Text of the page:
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    Today, the United States spends $218 billion a year growing, processing, transporting, and disposing of food that is never eaten. Fortunately, there are a number of ways to reduce food waste.Click here to read IFT Achievement Awardee Edward Hirschberg’s solution for how we can address food loss due to poor transportation and storage. Link available in bio or copy/paste this link: http://bit.ly/IFTFoodWaste Today, we are celebrating women in science for International Women's Day! The International Women's Day is a global day celebrating the social, economic, cultural and political achievements of women. These particular five women have been at the forefront of some of today’s most complex and controversial scientific issues including genetic engineering and lab-grown meat. In addition to highlighting their work, these interviews explore the influence of gender in food and science. Click link in bio #IWD2017 #internationalwomensday #womeninstem #foodscience http://hubs.ly/H06wKB60 Roughly one third of the food produced in the world for human consumption every year — approximately 1.3 billion tons — gets lost or wasted. Fruits and vegetables have the highest wastage rates of any food. What can we do with spilled, wilted, blemished produce? Click here to read IFT Achievement Awardee Edward Hirschberg’s solution for bringing life back to the "ugly" lettuce. Link available in bio or copy and paste the following to view solution: http://bit.ly/IFTFoodWaste #Repost @hanna_instruments ・・・
The Hanna Texas team had a great time at @iftfoodscience's Lunch & Learn at @nasajohnson on 2/23. Hanna USA proudly sponsored this event featuring a talk by @nasa scientist Dr. Shannon Walker, a tour of the food lab facility, and behind-the-scenes tour of Mission Control! Thank you again to IFT and NASA for an incredible event.

Our Evolving View of Food

Food, as we all know, is so much more than a simple source of sustenance. And the process of delivering food to the consumer increasingly requires companies to be aware of issues of sustainability and social responsibility.

“Food is risk today; it is ethics today; it’s medicine; and it’s fuel,” said Sylvia Rowe, SR Strategy, Washington, D.C., speaking in a symposium (Session 013) on Sunday morning, June 7, titled, “The Convergence of Health and Wellness and the Environment: Drivers Behind Consumer Choice.”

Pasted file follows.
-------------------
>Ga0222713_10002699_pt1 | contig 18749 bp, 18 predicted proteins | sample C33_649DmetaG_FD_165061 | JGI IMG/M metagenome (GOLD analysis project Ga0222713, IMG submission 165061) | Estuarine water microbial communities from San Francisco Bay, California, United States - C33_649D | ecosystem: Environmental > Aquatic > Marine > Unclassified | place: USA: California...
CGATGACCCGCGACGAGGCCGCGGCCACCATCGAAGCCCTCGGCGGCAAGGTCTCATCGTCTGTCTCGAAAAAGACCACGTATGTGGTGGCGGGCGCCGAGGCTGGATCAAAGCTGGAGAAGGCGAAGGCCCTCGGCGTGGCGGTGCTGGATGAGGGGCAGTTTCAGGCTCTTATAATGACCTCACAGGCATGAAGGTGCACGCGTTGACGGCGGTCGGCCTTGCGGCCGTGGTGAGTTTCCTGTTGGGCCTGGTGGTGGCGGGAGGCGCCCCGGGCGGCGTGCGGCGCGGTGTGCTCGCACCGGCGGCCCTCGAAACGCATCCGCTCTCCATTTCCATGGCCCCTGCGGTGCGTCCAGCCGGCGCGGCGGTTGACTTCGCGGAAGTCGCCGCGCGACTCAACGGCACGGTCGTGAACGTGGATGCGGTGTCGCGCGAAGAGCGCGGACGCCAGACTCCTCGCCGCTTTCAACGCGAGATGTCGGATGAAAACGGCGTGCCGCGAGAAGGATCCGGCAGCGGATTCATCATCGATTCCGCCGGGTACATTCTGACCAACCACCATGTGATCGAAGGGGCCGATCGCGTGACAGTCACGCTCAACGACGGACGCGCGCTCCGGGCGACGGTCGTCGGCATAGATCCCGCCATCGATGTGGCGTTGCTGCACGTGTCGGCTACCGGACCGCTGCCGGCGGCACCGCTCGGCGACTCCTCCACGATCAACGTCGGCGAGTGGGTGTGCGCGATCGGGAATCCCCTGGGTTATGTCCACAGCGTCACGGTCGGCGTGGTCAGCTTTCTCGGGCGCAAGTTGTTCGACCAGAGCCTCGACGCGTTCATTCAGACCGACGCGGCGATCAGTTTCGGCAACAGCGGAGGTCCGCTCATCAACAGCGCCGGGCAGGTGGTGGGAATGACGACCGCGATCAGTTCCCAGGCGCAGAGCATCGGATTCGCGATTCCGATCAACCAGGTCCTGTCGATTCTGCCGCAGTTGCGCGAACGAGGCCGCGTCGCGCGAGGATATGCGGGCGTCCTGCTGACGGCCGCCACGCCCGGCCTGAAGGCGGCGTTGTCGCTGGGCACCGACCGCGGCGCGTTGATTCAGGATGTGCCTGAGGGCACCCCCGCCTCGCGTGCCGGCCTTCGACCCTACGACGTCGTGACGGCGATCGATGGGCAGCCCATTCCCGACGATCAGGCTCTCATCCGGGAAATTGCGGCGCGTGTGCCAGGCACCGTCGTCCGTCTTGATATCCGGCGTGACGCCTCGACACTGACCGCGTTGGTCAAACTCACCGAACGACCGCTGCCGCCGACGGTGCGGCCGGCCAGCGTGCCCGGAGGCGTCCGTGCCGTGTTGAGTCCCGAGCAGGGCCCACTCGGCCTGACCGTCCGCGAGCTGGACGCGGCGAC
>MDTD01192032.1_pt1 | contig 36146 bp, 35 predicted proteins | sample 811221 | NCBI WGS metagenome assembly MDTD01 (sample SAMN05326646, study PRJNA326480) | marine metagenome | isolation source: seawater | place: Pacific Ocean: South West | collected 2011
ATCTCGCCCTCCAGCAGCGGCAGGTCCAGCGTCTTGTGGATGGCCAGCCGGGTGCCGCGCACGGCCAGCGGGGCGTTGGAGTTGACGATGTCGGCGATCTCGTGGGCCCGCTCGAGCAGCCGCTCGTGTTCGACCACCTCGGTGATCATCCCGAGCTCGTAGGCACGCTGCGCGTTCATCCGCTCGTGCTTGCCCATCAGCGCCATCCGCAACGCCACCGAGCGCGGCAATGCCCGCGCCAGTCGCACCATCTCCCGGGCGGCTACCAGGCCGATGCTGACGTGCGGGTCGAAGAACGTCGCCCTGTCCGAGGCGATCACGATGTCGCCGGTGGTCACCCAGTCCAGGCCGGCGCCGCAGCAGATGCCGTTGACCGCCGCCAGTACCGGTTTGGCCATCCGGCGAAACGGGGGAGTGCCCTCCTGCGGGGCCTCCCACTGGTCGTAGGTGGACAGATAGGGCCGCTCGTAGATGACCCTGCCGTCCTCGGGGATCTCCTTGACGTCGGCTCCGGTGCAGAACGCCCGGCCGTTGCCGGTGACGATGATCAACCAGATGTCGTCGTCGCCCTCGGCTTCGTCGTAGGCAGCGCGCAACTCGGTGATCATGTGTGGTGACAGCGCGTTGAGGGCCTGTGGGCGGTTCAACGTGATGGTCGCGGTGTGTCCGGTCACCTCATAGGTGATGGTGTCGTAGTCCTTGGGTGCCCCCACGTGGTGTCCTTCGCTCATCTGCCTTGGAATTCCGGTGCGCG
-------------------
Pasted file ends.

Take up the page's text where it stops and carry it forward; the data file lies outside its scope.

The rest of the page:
Consumers are grappling with a variety of complex issues when they consider the big picture of sustainability, Rowe pointed out in her symposium presentation, which addressed both consumer perceptions and media coverage of the food industry. Today’s consumers are weighing the significance and convergence of several issues as they make food purchases. They’re taking into consideration whether a product is organic, whether the ingredients are locally sourced, and whether it delivers health and wellness benefits.

Consumer attention to issues of sustainability and ethics is heightened, of course, by the ongoing media scrutiny the food industry undergoes, said symposium presenter Richard Elder, Elder Communications, Nellysford, Va.

Watch for some new controversy to emerge in the wake of an upcoming movie release, said Elder. The new film, Food Inc., which is slated to premiere June 12 in Los Angeles, San Francisco, and New York City, will take aim at major food companies, claiming that their focus on profits overshadows their interest in benefiting the consumer, Elder said.

What is your view? Is the food industry facing more intense media scrutiny than ever before? What is the best way for food companies to respond?

Mary Ellen Kuhn
Food Technology magazine
Managing Editor

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